After all the hype, the surge in the polls, and the years of waiting, Scotland will not be an independent country and the United Kingdom will survive.

On Thursday night, the nerves which the 'No' campaign felt finally gave way to celebration, as 55.3 percent of Scots voted to stay with the status quo, and with the UK.

Just after results were announced, there was an immediate lift on UK markets and the British pound lifted too, reflecting a financial sigh of relief now that the uncertainty was gone.

But the onus now falls on the UK government - a government which, in trying to woo voters over to the 'No' side, made a lot of promises.

And in the wake of the vote, the UK is a still fractured union, a divided country, and questions linger over whether Scotland could have supported itself economically.

The nationalists believed it could, saying the North Sea oil could finance the economy. But the Unionists called into question the amount of oil there. Laurence Lee filed a report from Aberdeen about the great oil debate.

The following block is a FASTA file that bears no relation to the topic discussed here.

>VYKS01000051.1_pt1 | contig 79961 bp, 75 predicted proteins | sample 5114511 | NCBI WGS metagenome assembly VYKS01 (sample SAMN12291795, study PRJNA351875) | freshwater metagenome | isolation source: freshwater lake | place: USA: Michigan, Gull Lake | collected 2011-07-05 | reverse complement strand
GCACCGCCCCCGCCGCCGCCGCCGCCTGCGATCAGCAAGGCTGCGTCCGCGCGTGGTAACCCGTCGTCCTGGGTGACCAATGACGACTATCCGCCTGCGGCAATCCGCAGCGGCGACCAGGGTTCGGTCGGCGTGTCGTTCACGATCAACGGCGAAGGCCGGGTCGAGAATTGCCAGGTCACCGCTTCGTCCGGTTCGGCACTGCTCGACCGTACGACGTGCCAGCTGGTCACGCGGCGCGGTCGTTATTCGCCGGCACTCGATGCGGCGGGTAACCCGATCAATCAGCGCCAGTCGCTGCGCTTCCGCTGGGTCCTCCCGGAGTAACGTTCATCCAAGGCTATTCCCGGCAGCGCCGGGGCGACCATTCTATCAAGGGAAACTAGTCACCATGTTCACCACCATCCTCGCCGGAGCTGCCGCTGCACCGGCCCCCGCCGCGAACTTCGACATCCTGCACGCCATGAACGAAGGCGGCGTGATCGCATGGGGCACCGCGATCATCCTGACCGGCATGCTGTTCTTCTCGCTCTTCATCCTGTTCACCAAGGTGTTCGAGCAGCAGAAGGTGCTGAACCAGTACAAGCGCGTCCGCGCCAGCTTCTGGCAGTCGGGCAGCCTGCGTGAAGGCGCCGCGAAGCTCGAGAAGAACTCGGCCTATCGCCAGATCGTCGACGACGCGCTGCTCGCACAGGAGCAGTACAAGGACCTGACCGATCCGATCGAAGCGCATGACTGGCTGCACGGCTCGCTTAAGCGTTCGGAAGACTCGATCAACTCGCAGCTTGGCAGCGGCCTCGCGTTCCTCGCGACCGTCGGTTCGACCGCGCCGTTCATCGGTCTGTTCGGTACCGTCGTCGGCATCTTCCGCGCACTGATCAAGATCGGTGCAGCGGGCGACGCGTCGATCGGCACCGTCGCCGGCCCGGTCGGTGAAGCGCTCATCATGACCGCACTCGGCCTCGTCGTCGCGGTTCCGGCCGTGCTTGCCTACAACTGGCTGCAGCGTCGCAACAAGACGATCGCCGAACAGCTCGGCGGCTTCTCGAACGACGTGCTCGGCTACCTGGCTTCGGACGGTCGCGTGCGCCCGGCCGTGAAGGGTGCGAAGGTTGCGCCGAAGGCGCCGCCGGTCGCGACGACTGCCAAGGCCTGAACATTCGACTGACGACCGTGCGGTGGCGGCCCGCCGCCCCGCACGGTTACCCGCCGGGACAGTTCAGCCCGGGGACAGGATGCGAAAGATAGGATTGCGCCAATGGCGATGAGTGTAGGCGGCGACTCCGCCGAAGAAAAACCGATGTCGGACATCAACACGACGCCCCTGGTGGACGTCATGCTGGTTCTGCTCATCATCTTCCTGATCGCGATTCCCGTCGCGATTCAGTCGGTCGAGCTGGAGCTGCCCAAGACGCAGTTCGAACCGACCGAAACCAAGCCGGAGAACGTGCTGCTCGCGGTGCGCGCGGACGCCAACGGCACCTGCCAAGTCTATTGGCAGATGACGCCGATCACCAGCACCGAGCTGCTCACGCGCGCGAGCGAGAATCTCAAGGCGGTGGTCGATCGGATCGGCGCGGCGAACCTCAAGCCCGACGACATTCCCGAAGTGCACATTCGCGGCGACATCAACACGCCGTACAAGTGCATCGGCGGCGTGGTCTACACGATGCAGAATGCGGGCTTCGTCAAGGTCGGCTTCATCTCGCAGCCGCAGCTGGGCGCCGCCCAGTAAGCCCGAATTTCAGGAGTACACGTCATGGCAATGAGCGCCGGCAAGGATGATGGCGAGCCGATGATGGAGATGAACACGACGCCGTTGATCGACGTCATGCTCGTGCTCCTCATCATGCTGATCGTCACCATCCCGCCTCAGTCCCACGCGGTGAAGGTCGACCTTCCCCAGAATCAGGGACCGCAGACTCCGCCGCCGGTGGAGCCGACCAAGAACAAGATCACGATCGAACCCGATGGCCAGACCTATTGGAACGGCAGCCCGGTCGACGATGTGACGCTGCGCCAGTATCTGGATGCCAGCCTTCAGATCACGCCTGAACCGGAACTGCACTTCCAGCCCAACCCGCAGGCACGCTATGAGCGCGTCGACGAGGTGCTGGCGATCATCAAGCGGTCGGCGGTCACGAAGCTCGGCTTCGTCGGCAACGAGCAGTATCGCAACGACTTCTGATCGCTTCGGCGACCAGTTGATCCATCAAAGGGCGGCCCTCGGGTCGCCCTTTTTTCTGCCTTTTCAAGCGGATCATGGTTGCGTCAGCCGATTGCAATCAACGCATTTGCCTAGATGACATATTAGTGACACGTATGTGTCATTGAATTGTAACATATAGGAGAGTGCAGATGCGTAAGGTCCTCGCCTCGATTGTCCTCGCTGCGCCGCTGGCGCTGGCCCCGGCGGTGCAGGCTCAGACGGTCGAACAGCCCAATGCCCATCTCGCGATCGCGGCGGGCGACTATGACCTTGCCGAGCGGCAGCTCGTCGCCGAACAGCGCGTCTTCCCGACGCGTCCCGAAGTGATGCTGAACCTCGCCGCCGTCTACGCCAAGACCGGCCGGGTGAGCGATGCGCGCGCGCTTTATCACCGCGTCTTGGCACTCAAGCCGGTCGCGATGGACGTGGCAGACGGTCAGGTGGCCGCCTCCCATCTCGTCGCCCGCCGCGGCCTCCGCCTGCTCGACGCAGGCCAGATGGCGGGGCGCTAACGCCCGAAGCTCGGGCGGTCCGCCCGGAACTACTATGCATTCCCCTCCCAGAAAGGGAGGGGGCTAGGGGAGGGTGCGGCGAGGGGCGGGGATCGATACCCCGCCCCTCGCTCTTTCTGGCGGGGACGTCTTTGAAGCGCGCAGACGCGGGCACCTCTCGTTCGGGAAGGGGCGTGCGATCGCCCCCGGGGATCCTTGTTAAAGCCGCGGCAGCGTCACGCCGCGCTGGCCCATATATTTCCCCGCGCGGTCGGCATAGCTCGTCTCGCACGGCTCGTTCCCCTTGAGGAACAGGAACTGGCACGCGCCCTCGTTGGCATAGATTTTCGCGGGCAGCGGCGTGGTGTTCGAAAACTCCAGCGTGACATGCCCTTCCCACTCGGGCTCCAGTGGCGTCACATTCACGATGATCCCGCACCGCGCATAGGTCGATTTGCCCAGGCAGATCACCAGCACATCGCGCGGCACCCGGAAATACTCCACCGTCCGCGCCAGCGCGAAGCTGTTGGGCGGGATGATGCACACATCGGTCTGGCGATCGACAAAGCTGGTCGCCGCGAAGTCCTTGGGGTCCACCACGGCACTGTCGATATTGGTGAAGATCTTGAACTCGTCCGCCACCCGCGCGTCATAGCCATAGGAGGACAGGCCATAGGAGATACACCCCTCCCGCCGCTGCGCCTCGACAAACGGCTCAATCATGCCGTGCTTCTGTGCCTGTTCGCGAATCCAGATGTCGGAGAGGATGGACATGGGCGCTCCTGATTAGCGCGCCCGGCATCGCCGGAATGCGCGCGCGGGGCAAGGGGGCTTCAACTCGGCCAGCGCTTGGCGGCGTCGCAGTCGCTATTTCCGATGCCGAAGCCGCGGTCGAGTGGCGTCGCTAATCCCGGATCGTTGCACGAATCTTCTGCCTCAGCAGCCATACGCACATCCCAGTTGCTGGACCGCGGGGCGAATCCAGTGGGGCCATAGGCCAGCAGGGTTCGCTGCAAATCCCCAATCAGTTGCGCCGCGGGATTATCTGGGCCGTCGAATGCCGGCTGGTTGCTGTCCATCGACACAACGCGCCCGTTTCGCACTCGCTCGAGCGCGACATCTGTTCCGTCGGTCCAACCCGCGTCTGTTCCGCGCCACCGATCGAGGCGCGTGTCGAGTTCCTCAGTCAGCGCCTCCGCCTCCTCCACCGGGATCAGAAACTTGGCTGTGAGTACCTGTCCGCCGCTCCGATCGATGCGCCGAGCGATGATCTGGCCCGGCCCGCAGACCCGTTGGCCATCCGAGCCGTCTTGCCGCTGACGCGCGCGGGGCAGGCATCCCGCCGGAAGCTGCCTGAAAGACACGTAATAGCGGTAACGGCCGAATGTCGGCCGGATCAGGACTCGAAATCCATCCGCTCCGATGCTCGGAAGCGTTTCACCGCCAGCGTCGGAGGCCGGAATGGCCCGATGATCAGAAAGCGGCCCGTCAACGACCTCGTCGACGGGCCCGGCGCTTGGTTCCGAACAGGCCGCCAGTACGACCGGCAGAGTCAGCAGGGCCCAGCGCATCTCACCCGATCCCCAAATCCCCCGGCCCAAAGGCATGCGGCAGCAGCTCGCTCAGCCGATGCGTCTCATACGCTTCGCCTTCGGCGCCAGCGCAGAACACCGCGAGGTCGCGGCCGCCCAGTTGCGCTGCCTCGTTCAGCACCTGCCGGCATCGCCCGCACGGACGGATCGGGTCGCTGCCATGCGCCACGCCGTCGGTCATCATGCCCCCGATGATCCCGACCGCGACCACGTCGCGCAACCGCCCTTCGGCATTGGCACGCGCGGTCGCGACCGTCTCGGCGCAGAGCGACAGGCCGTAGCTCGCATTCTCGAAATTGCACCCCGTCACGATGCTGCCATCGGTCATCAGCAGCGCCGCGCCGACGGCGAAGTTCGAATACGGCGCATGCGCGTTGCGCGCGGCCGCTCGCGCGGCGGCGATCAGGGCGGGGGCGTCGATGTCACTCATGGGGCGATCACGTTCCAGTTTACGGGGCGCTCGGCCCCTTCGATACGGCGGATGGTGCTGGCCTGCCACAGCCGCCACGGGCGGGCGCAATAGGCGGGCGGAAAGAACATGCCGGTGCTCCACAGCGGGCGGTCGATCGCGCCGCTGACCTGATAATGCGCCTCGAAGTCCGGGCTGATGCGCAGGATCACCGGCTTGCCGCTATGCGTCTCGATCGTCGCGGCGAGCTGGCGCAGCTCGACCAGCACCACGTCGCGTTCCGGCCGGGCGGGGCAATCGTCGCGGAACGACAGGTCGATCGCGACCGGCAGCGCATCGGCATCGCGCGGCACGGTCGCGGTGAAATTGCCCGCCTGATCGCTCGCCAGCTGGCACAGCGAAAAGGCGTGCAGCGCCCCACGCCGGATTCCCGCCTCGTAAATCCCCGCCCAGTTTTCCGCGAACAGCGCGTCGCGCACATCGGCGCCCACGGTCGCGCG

Another issue was the share of debt Scotland would have assumed, had it split, and what it would have done for a currency. At best, it was a lot of guess work and uncertainty. To explain more on this, we speak to Sarah Hewin, a senior economist at Standard Chartered in London.

Ghana's economic woes

Ghana is one of the most stable nations in Africa and thanks to cocoa, gold, and then the discovery of oil, the country was on course to become one of the fastest growing economies in the world.

And then it all went wrong and it had to turn to the International Monetary Fund (IMF) to help sort out its economic mess.

The trouble started when Ghana began spending money before it began pumping oil. Debt rose from $9bn to $23bn in just three years. And where Ghana had expected to earn as much as $5bn by 2015, it received less than $900m between 2010 and 2012. Ghana's currency tumbled 40 percent and inflation rose to almost 14 percent.

To explain the effect of all this, Ama Boateng reports on what Ghana's economic slide is doing to its own people. We also speak to Angus Downie, the head of economic research at West African-bank Ecobank.


Finally this week, we look at the most anticipated stock market listing of the year, Alibaba, the Chinese market website, which raised almost $22bn.

It is now one of four Asian internet giants to dominate the top 10.

But what about the man behind the company? The one seen as Beijing's guy, and the one who has attempted to still maintain control of the company post-float? Adrian Brown filed a report.